|Publication number||US5650663 A|
|Application number||US 08/497,836|
|Publication date||22 Jul 1997|
|Filing date||3 Jul 1995|
|Priority date||3 Jul 1995|
|Also published as||EP0838091A1, EP0838091A4, WO1997002600A1|
|Publication number||08497836, 497836, US 5650663 A, US 5650663A, US-A-5650663, US5650663 A, US5650663A|
|Original Assignee||Olin Corporation|
|Export Citation||BiBTeX, EndNote, RefMan|
|Patent Citations (10), Referenced by (131), Classifications (27), Legal Events (6)|
|External Links: USPTO, USPTO Assignment, Espacenet|
1. Field of the Invention
This invention relates generally to an improved electronic package, and more particularly, to an electronic package having improved thermal properties.
In the electronics industry, the rapid development and extensive use of integrated circuits, such as silicon based semiconductor devices, have resulted in the proliferation of package designs to house the electronic devices. The packages take many forms including those which may be broadly categorized as hermetic or non-hermetic.
Hermetic packages are generally formed from ceramic or metal components and are usually glass sealed. Non-hermetic packages are generally formed from ceramic, metal or plastic components and are usually epoxy sealed. Non-hermetic packages are also formed by molding a plastic body around the electronic device. All such packages may be characterized by having an electronic component such as a silicon based semiconductor device mounted within the package and a leadframe having inner lead ends within the package and adapted for connection to the electronic device by wire bonds. The leadframe also includes outer lead ends extending out from the package for connection to an external device.
During the use of the electronic packages, heat is generated by the electronic component. This heat must be dissipated, as the build up of heat in the package may result in damage to the operability of the electronic system or even the failure of the overall system in which the package is used. Heat removal from the metallic packages occurs predominantly by heat flow through the seal epoxy, particularly the layer of epoxy attaching the leadframe to the base. Since the epoxy has relatively poor thermal conductivity, this limits the thermal performance of the package. In the plastic packages, even those with a heat slug or heat spreader, there exists a similar problem. The heat has to flow through poorly conducting epoxy at some point.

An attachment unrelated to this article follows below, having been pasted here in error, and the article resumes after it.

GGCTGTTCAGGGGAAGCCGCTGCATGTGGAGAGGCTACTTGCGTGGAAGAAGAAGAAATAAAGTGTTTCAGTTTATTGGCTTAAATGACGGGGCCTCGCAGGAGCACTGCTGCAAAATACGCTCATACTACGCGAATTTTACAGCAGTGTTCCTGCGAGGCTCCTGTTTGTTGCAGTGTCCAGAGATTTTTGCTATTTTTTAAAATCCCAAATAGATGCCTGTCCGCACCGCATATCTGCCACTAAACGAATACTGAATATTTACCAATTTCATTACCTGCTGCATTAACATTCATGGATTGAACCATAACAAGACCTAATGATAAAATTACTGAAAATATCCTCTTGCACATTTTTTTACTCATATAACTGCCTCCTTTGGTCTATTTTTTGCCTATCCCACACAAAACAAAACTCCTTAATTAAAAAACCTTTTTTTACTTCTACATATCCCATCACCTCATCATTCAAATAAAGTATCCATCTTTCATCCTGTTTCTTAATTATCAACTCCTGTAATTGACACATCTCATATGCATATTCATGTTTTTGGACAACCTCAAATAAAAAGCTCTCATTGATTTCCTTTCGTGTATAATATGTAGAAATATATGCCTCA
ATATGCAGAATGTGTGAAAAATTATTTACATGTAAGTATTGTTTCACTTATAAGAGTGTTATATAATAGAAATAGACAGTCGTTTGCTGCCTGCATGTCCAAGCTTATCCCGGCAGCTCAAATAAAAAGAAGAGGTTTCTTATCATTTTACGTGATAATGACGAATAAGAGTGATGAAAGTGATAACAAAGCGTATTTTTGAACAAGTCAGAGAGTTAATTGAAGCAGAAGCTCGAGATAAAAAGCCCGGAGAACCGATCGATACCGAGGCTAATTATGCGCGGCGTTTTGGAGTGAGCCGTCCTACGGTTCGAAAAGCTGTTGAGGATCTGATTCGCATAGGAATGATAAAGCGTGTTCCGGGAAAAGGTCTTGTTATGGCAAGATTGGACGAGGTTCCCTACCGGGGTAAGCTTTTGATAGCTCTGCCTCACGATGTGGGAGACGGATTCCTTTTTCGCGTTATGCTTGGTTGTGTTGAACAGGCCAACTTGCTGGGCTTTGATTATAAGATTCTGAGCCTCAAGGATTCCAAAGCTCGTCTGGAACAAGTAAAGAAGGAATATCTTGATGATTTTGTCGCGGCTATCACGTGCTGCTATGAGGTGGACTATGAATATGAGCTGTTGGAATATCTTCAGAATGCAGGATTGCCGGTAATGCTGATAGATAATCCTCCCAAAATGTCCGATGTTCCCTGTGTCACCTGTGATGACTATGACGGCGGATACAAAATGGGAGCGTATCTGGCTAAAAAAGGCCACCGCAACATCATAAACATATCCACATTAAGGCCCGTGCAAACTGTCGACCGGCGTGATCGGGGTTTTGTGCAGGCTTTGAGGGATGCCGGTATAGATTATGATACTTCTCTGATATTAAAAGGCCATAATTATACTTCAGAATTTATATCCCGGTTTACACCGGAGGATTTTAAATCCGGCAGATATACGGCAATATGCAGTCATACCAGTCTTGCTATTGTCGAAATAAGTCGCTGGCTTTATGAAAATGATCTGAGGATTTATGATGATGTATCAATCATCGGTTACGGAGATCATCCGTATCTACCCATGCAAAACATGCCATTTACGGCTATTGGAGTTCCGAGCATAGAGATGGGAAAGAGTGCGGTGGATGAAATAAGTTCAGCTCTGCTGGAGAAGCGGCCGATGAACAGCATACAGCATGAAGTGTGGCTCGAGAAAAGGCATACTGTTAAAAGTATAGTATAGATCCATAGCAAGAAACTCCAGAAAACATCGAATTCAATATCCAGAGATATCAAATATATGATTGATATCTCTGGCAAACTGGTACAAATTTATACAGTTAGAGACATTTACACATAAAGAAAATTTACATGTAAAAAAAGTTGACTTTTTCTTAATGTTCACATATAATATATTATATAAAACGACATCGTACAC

In view of the above, it is an object of the present invention to provide an electronic package with improved thermal properties.
Another object of the present invention is to provide an electronic package of the type in which the electronic device is enclosed in plastic and which has improved thermal properties.
Yet another object of the present invention is to provide an electronic package of the type including a metallic base and cover enclosing the electronic device and which has improved thermal properties.
These and other objects and advantages of the present invention may be achieved in accordance with the present invention through the provision of an electronic package which comprises a substrate, an electronic device attached to said substrate, a lead frame having a plurality of leads having their inner ends wire bonded to said electronic device and their outer ends extending from said package, and a high thermal conductivity material connecting said inner ends of each said lead to the substrate.
The objects and advantages of the present invention will become more apparent by reference to the following detailed description and to the accompanying drawings in which:
FIG. 1 is a cross-sectional representation of one type of an electronic package incorporating the principles of the present invention;
FIG. 2 is a cross-sectional representation of another type of electronic package incorporating the principles of the present invention; and
FIG. 3 is a cross-sectional representation of a third type of electronic package incorporating the principles of the present invention.